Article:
Guest post by Rebecca Pryor
For the majority of us out there, the question of mass extinctions through time is hardly a priority in our minds. After all, we have our own busy hectic lives to manage on a daily basis. We may have had a cursory look at them in our Geography class several years ago, but that is about the extent of it. It is a phrase that has been buried in the deep recesses of our minds for a while now, but we need to bring it out to the consciousness of most people out there. Why so? The main reason is to ensure that people are aware of the sheer possibilities of such a colossal disaster taking place in the world of today. The question of mass extinctions over time is especially relevant in a period when we have a renewed focus and added urgency to address the question of global climate change before it’s too late to prevent the next mass extinction event.
What’s different about today’s mass extinction threat?
While mentioning mass extinctions, it is important to note that they have happened five times over the course of the Earth’s history. What’s more disturbing is that scientists have found enough evidence proving that a good three-quarters of all species have vanished in every instance. After all, that is the true definition of a mass extinction event in totality. The only difference is that the sixth mass extinction would end up being caused by us humans. In the past several decades, we have annihilated more than half of our planet’s flora and fauna and things are only getting worse. It is imperative that more and more people become aware of this dire fact in order to ensure that the tide of extinction can be reversed before it is too late.
On that note, a few scientists have come to the depressing conclusion that it is already too late and we have truly passed the point of no return. However, since there is no thorough evidence to prove the validity of this view, the very least we can do is make ourselves more aware of our devastating actions towards the climate and other animals and take necessary action right now. Here are five small ways you can take action now to help prevent the sixth mass extinction:-
3 ways to prevent mass extinction now
Reduce the burning of fossil fuels: This is underlying the obvious and cannot be stressed enough. Doing so is only going to warm the atmosphere to the point where a runaway greenhouse effect will take place, causing the overall temperature of the Earth to rise to a substantial level. This, in turn, has led to overheating of the oceans, rising of sea levels as well as the large-scale destruction of coral reefs.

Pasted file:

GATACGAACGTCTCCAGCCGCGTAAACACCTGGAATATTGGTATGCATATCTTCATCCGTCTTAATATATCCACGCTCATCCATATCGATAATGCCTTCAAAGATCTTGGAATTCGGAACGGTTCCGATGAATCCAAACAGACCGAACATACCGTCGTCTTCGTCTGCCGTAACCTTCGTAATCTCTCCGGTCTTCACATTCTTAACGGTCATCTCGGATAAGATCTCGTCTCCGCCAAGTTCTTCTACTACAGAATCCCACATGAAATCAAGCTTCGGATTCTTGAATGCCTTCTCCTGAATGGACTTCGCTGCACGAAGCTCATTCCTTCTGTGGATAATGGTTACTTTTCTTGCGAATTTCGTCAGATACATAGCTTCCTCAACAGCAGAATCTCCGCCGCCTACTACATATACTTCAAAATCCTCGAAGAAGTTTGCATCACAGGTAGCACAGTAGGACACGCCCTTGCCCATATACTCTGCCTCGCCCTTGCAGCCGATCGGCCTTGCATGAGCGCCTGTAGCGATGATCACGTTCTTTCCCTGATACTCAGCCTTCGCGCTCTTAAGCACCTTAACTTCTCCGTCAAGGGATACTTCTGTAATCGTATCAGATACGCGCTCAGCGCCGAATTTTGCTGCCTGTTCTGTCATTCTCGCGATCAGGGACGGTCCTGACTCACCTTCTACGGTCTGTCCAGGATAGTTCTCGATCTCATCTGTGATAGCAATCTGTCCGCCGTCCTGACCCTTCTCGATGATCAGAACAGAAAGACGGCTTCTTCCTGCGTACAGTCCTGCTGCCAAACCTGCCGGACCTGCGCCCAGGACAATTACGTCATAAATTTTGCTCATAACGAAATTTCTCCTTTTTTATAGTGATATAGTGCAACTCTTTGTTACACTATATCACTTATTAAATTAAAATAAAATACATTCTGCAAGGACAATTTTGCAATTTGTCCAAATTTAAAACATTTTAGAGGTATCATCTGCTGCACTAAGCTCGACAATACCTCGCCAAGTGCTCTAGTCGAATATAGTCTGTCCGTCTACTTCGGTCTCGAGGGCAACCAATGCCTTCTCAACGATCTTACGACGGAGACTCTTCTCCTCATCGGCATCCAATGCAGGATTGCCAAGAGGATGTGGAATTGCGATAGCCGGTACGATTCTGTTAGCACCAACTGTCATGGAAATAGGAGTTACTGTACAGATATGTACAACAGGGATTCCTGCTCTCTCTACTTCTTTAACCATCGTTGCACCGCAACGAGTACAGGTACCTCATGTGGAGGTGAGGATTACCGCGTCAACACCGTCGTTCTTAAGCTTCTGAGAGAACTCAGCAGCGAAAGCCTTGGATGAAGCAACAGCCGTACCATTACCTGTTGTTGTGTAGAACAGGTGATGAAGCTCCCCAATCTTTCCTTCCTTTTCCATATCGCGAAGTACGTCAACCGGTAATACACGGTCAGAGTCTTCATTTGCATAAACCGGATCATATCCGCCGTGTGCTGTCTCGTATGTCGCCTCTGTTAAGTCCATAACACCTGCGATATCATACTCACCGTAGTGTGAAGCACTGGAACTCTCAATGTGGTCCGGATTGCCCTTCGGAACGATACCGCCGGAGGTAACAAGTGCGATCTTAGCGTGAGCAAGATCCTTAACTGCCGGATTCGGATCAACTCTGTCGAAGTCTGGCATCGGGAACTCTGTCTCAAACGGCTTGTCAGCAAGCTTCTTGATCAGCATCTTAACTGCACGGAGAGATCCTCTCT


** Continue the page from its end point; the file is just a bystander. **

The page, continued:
Reconnect with nature and protect the Earth’s landmasses and oceans: The latter point needs to be undertaken on a war footing. Not only have we used up more than 40% of land for raising livestock and farms, but only 15% of the land and 4% of the world’s oceans are protected. That is clearly not enough at all. Plus, only by connecting and understanding nature more deeply will we see the extinction crisis for what it truly is.
Stand up to illegal wildlife trafficking: Animals like the tiger, rhino and elephant are being slaughtered simply because their body parts are in great demand in some parts of the world and people are willing to pay huge prices for them. Not only do the poachers need to be stopped, but most importantly, people need to stop buying these animal goods as well.
Most of all, if you are decently aware of mass extinctions and how they have shaped up the course of our history and our planet at large, then you would be only-too-aware of how devastating their impact can be. It is quite unnerving to note that the entirety of human civilization has occurred within a span of time where there have been no mass extinctions of any kind. Perhaps we have the age of our planet to thank for that.
Moreover, a few bits of evidence even suggest that there is a particular pattern to mass extinction events in the past leading a lot of experts to believe that it is a cyclic process, repeating itself every few tens of thousands of years. Had the human race come about more than a million years ago, we almost certainly would have been wiped out by an extinction event. Before making the arrogant mistake of thinking that we are the most dominant and apex species on the planet, it would be wise for us to keep this factor in mind so that we stay grounded and ensure that all of us collectively do the needful when it comes to protecting species from extinction.
Rebecca Pryor is managing director of A&A Skip Hire –one of North London’s leading providers of domestic and commercial skips.